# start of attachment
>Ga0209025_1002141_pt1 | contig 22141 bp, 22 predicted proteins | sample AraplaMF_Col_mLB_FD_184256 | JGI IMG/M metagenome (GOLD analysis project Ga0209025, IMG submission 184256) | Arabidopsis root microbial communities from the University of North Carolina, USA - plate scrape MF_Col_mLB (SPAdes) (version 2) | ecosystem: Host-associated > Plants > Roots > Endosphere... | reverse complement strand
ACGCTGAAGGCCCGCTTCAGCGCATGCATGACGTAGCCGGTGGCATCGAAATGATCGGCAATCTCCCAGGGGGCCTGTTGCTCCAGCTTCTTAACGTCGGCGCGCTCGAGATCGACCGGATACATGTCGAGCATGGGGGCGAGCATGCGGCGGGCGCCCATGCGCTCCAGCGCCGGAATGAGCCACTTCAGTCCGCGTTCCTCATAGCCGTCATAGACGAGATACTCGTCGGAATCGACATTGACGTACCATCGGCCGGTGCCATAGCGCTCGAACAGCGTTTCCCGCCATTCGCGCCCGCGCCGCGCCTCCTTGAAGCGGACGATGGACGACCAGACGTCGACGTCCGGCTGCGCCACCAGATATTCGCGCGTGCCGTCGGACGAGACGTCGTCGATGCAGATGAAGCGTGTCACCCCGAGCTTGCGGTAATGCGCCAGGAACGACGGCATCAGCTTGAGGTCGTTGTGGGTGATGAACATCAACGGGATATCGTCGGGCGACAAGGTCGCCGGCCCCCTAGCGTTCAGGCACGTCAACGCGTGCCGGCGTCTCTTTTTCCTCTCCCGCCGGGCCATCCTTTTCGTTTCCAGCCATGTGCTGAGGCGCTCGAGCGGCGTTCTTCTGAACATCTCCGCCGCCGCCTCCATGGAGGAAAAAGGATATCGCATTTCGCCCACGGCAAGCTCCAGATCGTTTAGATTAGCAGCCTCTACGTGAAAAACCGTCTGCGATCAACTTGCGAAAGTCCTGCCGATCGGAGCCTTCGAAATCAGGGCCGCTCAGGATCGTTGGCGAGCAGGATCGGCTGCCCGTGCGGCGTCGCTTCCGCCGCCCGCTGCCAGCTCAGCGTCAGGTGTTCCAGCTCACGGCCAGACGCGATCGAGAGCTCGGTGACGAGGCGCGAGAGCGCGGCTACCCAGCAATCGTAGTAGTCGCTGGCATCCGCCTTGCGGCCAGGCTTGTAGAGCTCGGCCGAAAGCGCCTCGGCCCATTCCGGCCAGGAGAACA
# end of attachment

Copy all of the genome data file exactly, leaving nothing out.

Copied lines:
>Ga0209025_1002141_pt1 | contig 22141 bp, 22 predicted proteins | sample AraplaMF_Col_mLB_FD_184256 | JGI IMG/M metagenome (GOLD analysis project Ga0209025, IMG submission 184256) | Arabidopsis root microbial communities from the University of North Carolina, USA - plate scrape MF_Col_mLB (SPAdes) (version 2) | ecosystem: Host-associated > Plants > Roots > Endosphere... | reverse complement strand
ACGCTGAAGGCCCGCTTCAGCGCATGCATGACGTAGCCGGTGGCATCGAAATGATCGGCAATCTCCCAGGGGGCCTGTTGCTCCAGCTTCTTAACGTCGGCGCGCTCGAGATCGACCGGATACATGTCGAGCATGGGGGCGAGCATGCGGCGGGCGCCCATGCGCTCCAGCGCCGGAATGAGCCACTTCAGTCCGCGTTCCTCATAGCCGTCATAGACGAGATACTCGTCGGAATCGACATTGACGTACCATCGGCCGGTGCCATAGCGCTCGAACAGCGTTTCCCGCCATTCGCGCCCGCGCCGCGCCTCCTTGAAGCGGACGATGGACGACCAGACGTCGACGTCCGGCTGCGCCACCAGATATTCGCGCGTGCCGTCGGACGAGACGTCGTCGATGCAGATGAAGCGTGTCACCCCGAGCTTGCGGTAATGCGCCAGGAACGACGGCATCAGCTTGAGGTCGTTGTGGGTGATGAACATCAACGGGATATCGTCGGGCGACAAGGTCGCCGGCCCCCTAGCGTTCAGGCACGTCAACGCGTGCCGGCGTCTCTTTTTCCTCTCCCGCCGGGCCATCCTTTTCGTTTCCAGCCATGTGCTGAGGCGCTCGAGCGGCGTTCTTCTGAACATCTCCGCCGCCGCCTCCATGGAGGAAAAAGGATATCGCATTTCGCCCACGGCAAGCTCCAGATCGTTTAGATTAGCAGCCTCTACGTGAAAAACCGTCTGCGATCAACTTGCGAAAGTCCTGCCGATCGGAGCCTTCGAAATCAGGGCCGCTCAGGATCGTTGGCGAGCAGGATCGGCTGCCCGTGCGGCGTCGCTTCCGCCGCCCGCTGCCAGCTCAGCGTCAGGTGTTCCAGCTCACGGCCAGACGCGATCGAGAGCTCGGTGACGAGGCGCGAGAGCGCGGCTACCCAGCAATCGTAGTAGTCGCTGGCATCCGCCTTGCGGCCAGGCTTGTAGAGCTCGGCCGAAAGCGCCTCGGCCCATTCCGGCCAGGAGAACA